Por la Libre - New Year's in Puerto Vallarta, Mexico

Discussion in 'Ride Reports - Epic Rides' started by Gustavo, Jan 5, 2008.

  1. Gustavo

    Gustavo Motociclista Errante

    Joined:
    Jun 1, 2004
    Oddometer:
    2,466
    Location:
    Sometimes in Hillsburrito
    It is the night. My body's weak.
    I'm on the run. No time to sleep.
    I've got to ride.

    Ride like the wind to be free again.
    And I got such a long way to go.
    To make it to the border of Mexico.
    So I'll ride like the wind.

    I was born the son of a lawless man.
    Always spoke my mind with a gun in my hand.
    Lived nine lives
    gunned down ten.
    Gonna ride like the wind.

    And I got such a long way to go.
    To make it to the border of Mexico.
    So I'll ride like the wind.
    Ride like the wind.
    Ride like the wind.

    Accused and tried and told to hang
    I was no where in sight
    when the church bells rang.
    Never was the kind to do as I was told.
    Gonna ride like the wind before I get old.

    It is the night. My body's weak.
    I'm on the run. No time to sleep.
    I've got to ride.
    Ride like the wind to be free again.

    And I got such a long way to go.
    To make it to the border of Mexico.
    So I'll ride like the wind.
    Ride like the wind.

    And I got such a long way to go.
    To make it to the border of Mexico.
    So I'll ride like the wind.
    Gonna run like the wind.

    - Christopher Cross









    Gustavo
    #1
  2. Gustavo

    Gustavo Motociclista Errante

    Joined:
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    Location:
    Sometimes in Hillsburrito
    Funny how different trips get different music going in your head.
    It was Saturday afternoon, traffic was getting heavy near the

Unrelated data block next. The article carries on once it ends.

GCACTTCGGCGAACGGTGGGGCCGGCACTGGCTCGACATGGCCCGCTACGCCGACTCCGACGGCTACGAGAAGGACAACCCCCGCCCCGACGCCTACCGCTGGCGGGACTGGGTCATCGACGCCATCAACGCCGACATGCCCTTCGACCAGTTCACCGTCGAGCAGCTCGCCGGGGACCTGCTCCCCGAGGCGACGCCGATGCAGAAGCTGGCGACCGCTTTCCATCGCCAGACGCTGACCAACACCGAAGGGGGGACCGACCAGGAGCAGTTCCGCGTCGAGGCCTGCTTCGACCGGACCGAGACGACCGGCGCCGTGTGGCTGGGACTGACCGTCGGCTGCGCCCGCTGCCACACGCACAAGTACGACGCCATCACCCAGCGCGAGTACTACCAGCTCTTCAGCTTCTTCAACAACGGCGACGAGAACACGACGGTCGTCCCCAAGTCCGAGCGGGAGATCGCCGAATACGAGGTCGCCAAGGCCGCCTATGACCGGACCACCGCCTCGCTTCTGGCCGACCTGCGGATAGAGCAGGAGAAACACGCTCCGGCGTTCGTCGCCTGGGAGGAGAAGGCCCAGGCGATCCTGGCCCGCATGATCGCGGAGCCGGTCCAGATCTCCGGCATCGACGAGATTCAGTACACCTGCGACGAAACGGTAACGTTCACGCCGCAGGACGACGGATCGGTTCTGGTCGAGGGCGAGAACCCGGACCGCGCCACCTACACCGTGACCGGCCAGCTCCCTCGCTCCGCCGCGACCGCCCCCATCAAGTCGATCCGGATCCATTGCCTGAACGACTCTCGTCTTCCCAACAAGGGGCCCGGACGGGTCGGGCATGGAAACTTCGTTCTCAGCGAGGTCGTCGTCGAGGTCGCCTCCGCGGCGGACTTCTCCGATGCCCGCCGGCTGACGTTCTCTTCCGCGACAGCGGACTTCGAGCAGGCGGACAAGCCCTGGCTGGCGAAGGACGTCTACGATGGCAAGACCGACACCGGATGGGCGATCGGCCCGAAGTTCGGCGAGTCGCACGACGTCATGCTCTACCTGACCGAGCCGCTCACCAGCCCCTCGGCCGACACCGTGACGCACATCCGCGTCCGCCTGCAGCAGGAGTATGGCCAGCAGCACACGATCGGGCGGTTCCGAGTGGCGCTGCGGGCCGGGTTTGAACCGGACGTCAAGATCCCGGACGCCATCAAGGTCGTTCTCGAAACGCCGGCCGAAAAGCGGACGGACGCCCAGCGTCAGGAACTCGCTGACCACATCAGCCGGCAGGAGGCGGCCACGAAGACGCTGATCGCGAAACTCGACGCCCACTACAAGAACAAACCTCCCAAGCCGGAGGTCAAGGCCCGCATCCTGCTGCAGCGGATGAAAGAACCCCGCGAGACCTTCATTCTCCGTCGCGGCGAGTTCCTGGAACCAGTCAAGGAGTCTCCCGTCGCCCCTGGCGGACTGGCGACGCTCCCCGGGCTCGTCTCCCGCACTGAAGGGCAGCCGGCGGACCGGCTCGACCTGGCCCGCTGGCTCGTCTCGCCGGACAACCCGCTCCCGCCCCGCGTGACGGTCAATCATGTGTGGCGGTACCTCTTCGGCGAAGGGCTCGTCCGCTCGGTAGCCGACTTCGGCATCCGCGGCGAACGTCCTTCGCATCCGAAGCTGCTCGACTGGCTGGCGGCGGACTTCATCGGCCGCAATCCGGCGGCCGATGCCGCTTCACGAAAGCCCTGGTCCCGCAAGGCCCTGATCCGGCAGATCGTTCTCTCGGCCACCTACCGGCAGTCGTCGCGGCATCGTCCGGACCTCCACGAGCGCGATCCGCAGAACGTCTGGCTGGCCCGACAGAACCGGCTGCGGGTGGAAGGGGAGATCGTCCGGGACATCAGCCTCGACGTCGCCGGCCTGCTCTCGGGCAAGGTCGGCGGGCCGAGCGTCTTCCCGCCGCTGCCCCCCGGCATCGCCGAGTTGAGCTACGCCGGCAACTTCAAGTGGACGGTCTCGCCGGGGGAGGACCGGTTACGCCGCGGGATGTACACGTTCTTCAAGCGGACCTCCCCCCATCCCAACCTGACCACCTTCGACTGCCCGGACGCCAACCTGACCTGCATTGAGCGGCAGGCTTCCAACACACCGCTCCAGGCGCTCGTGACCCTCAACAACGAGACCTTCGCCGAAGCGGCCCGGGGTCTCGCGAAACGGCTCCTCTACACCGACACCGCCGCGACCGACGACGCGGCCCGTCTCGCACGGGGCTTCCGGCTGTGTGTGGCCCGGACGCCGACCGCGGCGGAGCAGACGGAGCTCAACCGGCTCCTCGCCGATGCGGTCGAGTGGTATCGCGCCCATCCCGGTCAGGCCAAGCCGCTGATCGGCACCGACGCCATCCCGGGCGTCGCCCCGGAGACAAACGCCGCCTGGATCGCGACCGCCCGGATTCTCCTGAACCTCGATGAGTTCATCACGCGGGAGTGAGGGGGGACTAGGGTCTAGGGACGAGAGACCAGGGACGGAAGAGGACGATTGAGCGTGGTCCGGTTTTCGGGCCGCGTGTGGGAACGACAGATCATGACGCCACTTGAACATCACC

border and Christopher Cross popped into my head and wouldn't let
    go for the rest of the trip.

    Friday couldn't come soon enough. It was the weekend before X-Mas,
    and I really needed a vacation. US Airways got us to El Paso without
    any delays which was great considering storms were wrecking havoc on
    air travel further east. I went to pick up the V-Strom, it started
    on the first crank. After almost two months, it started as if I had
    just parked it there yesterday.

    [​IMG]


    Spent the day visiting family as well as most of the next morning.
    Around noon my wife left in the truck, I was still busy, I was going
    to catch up on the road to have a late lunch in Villa Ahumada. As
    I was heading for the border, the paisano traffic was heavy, every
    body headed to Mexico for the holidays.

    [​IMG]


    As I was getting near the Santa Teresa border crossing traffic suddenly
    came to a halt. We were still 3-4 miles away from the actual border. This
    isn't good. I meant not good for the wife, I had no problem splitting my
    way to the front of the line. On the way I ran into them, still waiting
    in line. It seems the Santa Teresa/San Jeronimo crossing has been
    "discovered". I have been using this border crossing since it opened
    and I can't remember this kind of traffic ever, even on the Saturday
    just before X-Mas. The two lane road narrows into a single lane just
    as you reach the border, and the lack of signs indicating where to
    park and go to get your various permits makes people stop in the
    middle of the road, wondering where they need to go, blocking traffic
    and causing even more delays.

    [​IMG]


    People were getting out of their cars and walking across the border
    to start the permit process. Of course, they then wanted to return
    back to their families in the waiting cars, only to run into some